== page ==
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Florida Near The Top For States With Parents In Prison

More children in Florida had a parent in prison than nearly anywhere else in the country, according to a report released Friday.

The latest Kids Count report from the Annie E. Casey Foundation ranks Florida third in the nation with 312,000 children separated from a parent due to incarceration. 

Nearly 35 percent of Florida's 99,485 inmates reported having 64,848 minor children as of December 2015. Nearly 90 percent of the  inmates with children were men.  About 16 percent of inmates reported that their children lived in the same county or an adjacent county, limiting the opportunities for in-person visits.

The county with the highest number of children who have experienced an incarcerated parent is Duval County, with 5,460 reported. The lowest was Lafayette County with 18. See a full list of counties here.

Florida ranks behind California and Texas in sheer numbers, according to limited state correctional facility data that is publicly available. In terms of comparable populations, Florida is about the middle of the pack compared to other states nationally, said Florida Kids Count director Dr. Norín Dollard.

Children of incarcerated parents experience an increase in poverty and stress, which can impact their well-being as much as abuse or domestic violence, according to the report. 

"For individual children it does have ramifications on par with abuse and neglect," Dollard said. "They don't tend to fare as well academically and they're more likely to suffer mental health challenges."

She said they're also more likely to face poverty and homelessness.

“Whether you have an incarcerated parent or not, all children need to be cared for and supported in their development by responsible adults, caring professionals, and others in their communities,” said Dollard in a news release.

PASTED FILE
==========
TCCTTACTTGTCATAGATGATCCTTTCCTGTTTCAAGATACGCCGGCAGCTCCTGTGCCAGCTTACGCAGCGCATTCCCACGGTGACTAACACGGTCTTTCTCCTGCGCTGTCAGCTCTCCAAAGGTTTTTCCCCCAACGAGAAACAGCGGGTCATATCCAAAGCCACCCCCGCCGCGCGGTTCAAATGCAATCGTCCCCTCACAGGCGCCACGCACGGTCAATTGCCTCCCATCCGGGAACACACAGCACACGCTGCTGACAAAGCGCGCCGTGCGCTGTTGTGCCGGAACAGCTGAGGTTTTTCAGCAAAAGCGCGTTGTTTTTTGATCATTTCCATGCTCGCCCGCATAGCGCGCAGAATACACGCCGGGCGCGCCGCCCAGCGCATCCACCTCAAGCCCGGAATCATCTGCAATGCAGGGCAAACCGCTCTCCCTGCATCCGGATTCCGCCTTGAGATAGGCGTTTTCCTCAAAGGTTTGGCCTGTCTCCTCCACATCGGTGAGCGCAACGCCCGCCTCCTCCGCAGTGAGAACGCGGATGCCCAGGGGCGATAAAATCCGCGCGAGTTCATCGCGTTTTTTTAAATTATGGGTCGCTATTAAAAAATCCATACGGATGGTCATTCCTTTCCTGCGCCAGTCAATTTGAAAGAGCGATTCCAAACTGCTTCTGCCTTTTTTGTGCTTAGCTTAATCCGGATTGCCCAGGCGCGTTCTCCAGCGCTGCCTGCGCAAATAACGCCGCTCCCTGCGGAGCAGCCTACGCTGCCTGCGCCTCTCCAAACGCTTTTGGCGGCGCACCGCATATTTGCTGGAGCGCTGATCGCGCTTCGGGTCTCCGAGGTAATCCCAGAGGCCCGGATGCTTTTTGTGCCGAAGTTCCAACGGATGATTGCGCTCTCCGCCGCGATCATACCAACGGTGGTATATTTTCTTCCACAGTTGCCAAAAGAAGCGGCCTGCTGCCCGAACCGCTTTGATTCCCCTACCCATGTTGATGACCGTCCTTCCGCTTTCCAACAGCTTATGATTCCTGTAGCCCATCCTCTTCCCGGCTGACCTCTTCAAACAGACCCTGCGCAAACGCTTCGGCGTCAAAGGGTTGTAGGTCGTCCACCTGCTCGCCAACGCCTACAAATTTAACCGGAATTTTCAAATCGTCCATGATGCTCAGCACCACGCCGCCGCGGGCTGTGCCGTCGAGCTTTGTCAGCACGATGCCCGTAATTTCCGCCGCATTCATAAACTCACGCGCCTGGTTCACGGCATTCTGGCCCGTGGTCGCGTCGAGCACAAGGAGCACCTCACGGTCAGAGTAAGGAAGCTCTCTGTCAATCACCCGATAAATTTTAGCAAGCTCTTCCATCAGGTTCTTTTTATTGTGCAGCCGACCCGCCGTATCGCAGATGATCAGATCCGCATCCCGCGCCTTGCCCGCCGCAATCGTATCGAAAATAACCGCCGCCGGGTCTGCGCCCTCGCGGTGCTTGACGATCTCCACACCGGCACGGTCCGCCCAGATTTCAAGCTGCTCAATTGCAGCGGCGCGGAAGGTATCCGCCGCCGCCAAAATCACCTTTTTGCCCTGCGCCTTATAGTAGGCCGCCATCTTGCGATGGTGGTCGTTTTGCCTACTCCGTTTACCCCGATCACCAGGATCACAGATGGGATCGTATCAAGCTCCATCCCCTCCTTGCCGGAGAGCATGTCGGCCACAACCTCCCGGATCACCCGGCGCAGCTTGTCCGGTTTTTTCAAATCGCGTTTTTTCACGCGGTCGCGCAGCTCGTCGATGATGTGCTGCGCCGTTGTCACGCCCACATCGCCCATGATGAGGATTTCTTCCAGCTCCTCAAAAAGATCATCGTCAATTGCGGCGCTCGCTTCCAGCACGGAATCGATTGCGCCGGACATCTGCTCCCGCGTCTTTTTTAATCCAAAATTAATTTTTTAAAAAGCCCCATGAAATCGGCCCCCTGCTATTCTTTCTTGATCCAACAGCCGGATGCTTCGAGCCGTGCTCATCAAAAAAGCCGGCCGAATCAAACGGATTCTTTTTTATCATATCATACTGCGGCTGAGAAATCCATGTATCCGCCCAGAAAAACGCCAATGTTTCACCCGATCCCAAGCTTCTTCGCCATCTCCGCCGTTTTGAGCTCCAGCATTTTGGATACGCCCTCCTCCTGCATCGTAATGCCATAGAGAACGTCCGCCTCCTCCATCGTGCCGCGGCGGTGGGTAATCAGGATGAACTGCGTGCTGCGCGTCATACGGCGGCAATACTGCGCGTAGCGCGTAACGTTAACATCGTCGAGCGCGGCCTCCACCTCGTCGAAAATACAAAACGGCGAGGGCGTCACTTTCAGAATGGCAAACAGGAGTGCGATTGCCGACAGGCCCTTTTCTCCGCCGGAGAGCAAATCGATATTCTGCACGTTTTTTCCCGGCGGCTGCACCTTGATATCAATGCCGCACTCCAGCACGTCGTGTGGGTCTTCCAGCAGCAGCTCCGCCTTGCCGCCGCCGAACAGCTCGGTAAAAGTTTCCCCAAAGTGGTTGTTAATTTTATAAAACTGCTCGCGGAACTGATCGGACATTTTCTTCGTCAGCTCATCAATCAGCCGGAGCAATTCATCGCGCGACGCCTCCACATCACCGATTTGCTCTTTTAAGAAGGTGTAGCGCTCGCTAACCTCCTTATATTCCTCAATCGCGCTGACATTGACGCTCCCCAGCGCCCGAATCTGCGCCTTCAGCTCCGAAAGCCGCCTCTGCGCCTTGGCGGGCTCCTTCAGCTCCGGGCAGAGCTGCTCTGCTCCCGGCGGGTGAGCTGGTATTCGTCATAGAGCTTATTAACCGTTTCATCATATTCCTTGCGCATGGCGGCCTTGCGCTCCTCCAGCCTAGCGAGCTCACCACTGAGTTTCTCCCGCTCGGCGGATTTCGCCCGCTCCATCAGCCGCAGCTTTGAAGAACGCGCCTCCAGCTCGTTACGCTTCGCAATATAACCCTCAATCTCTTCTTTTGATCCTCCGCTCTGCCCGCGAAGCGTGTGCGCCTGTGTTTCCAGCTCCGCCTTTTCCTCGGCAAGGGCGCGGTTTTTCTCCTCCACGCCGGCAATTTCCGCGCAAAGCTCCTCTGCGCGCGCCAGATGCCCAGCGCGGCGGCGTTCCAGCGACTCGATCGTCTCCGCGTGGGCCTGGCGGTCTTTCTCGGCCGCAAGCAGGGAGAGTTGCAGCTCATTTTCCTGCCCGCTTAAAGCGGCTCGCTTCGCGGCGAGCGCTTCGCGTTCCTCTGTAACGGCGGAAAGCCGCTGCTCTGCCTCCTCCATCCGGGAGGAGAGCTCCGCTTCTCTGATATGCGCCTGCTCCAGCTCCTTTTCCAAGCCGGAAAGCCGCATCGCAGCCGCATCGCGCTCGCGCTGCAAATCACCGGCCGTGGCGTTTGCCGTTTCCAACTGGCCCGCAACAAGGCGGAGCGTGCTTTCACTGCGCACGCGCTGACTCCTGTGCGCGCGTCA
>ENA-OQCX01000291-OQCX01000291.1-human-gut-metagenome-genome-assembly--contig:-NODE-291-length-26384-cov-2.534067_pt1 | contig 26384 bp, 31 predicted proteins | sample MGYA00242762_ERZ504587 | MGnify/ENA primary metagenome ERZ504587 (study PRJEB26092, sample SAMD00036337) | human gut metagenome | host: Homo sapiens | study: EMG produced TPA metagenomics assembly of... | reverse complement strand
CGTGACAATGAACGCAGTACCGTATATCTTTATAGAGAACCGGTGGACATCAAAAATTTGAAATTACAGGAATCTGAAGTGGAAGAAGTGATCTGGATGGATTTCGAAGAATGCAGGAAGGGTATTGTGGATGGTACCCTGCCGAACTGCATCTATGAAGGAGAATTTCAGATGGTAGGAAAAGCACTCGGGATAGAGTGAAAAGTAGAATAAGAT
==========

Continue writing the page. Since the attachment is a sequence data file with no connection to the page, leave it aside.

“But it is especially important to address the needs of children with imprisoned parents by educating the caring adults in their lives about the experience of having a parent who is imprisoned. There are roles for all involved, whether we provide better support and education to the communities from which the inmates come so their children’s development is better supported, whether geography is considered in sentencing so that families remain close by or by providing job and housing assistance to parents when they reenter their communities so that they can better provide for their families.”

The foundation’s report offers recommendations to help the children and families of parents in prison.

These include housing an inmate at a nearby prison so children can visit, and providing housing assistance after their sentence is finished. 

Not every county has a state correctional facility that can keep inmates close to their children, Dollard said, so some groups are offering virtual visitation.

"Prisons are not warm and fuzzy places you want to take your children so having virtual communication may have benefits in that way as well, so your child isn't sitting in a room with lawyers and less savory individuals."

Daylina Miller is a multimedia reporter for WUSF and Health News Florida, covering health in the Tampa Bay area and across the state.